The Pisco Sour
The Pisco Sour is a classic that everyone should know — simple and closely related to the classic Whiskey Sour. Simple as it is, this drink has become the national drink of Peru, featuring its native spirit pisco — a clear, unaged grape brandy that comes in four different styles.
Puro (pure), made from a single variety of grape, mostly Quebranta, although Mollar or Common Black can be used; however, no blending between varieties is accepted (“pure” pisco should contain only one variety of grape).
Aromatico (aromatic), made from Muscat or Muscat-derived grape varieties, and also from Albilla, Italia and Torontel grape varieties; once again, the pisco should only contain one variety of grape in any production lot.
Mosto Verde (Green Must), distilled from partially fermented must, this must be distilled before the fermentation process has completely transformed sugars into alcohol.
Acholado (Half-breed), blended from the must of several varieties of grape.
What I didn’t know was that it was invented in Peru by an American bartender in 1915, whom I suspect was looking to make a brandy or whiskey sour but went for the local spirit instead, either by choice or necessity (thanks to Chris McMillian for that tidbit). Pisco is made is Chile as well, and although the Chileans claim that both the spirit and the drink are original to them, this has been shown to be a rather dubious claim.
One really nice way to serve these is to serve them in a glass that gives it lots of surface area, such as a 6-ounce coupe (the ones from Libbey are perfect for this), so that you can get a nice swirly design of bitters on the top — much prettier and for me preferable to just a little dash or two). In the video below, watch bartender Bobby Heugel at Anvil in Houston spray the bitters on top with a mister, then swirl them with a toothpick. Very nice. (Barring that, a few dashes around and some deft toothpick work will give good results too.)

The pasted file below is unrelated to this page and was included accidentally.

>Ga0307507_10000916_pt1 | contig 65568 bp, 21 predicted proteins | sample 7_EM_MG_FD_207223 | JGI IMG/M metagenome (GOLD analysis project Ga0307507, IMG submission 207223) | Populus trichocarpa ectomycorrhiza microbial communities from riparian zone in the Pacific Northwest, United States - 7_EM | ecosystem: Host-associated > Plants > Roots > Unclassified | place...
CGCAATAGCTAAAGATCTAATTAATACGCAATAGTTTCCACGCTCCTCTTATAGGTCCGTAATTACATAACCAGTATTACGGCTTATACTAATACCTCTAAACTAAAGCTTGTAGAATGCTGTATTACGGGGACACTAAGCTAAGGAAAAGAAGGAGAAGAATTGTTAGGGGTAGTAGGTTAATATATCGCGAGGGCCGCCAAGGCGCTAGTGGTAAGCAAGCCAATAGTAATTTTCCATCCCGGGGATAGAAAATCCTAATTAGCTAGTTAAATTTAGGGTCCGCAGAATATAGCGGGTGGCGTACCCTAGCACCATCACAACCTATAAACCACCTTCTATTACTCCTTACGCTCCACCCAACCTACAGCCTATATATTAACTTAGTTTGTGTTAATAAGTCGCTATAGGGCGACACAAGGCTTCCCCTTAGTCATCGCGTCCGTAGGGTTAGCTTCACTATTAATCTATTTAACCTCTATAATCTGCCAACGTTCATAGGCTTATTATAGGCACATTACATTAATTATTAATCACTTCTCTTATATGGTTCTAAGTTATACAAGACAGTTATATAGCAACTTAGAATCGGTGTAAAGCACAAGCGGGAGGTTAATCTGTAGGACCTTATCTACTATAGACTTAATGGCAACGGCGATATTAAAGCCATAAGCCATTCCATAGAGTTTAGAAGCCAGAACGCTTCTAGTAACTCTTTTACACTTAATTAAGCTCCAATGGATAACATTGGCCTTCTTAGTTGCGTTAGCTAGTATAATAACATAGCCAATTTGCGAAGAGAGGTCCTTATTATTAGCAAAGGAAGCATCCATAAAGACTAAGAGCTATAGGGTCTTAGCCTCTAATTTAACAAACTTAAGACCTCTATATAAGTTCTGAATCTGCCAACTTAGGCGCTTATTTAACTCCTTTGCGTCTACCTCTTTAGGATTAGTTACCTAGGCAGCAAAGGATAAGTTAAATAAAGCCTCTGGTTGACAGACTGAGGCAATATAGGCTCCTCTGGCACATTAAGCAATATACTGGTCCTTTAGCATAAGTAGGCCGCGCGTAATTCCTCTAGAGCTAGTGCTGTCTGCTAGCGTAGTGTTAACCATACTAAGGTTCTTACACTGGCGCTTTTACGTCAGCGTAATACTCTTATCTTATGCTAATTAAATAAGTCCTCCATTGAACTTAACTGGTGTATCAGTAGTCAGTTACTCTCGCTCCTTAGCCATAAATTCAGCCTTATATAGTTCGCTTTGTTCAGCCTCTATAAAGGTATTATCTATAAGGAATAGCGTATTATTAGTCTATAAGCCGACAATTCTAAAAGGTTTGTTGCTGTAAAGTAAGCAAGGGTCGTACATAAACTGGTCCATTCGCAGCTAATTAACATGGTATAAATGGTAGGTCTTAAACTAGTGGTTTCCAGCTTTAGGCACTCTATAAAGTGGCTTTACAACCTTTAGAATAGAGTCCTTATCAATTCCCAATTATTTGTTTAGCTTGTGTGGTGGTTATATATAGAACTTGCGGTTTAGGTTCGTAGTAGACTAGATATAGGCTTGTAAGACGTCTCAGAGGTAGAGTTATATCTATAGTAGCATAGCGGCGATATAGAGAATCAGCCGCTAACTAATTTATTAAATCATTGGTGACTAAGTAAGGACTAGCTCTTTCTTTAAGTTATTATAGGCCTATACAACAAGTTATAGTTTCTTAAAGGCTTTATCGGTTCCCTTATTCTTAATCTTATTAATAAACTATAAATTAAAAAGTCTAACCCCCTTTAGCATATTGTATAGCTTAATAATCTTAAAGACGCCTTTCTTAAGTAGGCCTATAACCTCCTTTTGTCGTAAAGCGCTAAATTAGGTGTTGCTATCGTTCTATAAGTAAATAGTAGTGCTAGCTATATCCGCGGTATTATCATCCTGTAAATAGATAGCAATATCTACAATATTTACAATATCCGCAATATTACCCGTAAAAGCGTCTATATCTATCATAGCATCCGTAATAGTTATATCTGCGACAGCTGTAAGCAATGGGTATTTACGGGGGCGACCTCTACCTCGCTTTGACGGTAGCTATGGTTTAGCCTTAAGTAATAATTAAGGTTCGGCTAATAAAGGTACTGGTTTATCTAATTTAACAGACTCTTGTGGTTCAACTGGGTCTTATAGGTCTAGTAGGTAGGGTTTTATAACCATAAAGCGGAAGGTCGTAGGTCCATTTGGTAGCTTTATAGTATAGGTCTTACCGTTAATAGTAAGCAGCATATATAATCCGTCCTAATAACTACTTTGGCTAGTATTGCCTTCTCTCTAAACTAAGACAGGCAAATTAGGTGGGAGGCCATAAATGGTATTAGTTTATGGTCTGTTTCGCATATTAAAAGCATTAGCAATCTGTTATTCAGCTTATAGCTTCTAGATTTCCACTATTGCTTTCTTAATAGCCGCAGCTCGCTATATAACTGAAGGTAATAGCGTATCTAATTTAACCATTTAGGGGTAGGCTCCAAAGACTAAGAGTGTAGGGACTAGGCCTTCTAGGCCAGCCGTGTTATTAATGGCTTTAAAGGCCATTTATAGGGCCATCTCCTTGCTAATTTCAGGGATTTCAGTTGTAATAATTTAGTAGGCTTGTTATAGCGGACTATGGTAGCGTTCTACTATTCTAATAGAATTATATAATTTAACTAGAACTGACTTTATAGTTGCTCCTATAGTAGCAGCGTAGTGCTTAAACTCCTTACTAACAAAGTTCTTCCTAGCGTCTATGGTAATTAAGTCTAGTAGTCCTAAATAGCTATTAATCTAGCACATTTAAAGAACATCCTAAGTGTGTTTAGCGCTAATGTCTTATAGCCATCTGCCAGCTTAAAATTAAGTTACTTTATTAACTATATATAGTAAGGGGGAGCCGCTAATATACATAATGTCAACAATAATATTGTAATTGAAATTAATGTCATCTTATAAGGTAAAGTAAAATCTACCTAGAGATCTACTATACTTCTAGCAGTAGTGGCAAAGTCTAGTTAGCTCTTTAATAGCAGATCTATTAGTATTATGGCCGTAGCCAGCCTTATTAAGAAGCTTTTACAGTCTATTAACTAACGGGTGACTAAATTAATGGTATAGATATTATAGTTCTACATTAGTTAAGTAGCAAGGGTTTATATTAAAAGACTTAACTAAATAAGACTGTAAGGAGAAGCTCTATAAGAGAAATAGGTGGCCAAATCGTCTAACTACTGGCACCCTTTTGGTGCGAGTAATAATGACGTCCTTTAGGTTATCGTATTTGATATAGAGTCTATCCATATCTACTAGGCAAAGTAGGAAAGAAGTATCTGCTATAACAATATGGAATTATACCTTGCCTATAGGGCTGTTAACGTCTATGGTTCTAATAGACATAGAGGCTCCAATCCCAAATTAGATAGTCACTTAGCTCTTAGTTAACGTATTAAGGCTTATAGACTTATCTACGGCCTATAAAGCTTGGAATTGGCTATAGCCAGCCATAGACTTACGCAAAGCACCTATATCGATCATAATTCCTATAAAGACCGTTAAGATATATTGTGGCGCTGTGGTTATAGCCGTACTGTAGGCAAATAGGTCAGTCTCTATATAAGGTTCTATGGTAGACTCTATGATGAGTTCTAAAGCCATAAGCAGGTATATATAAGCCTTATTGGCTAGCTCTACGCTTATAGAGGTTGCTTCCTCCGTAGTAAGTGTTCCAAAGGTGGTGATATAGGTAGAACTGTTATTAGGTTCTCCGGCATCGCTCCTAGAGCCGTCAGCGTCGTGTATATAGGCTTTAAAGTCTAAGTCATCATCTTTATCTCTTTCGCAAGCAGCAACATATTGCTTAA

Angostura is standard in most places you’ll get one of these, but in Peru there’s a homemade variety of bitters called Amargo Chuncho, until recently impossible to find outside of Peru, but now available via mail-order from Cocktail Kingdom, PeruCooking.com or Five Points Bottle Shop.
The Pisco Sour
2 ounces pisco.
1 ounce fresh lemon juice.
1/2 ounce simple syrup.
1 egg white.
Angostura or Chuncho bitters.
Combine ingredients in a shaker and dry-shake without ice for 20 seconds or so to emulsify the ingredients and froth up the egg white. Add ice, then shake again for at least 30 seconds — you want this drink to be frothy and silky and creamy. Strain into a wide-mouthed glass and either dash a few dashes of bitters on top, swirling them around with a toothpick (or use a Misto or other atomizer).
Here’s a quick tour of Anvil, with a demonstration of how a Pisco Sour is made.
Make sure the pisco’s always Peruvian, for authenticity, and because my Peruvian friend Enrique might give you the stink-eye if you use Chilean.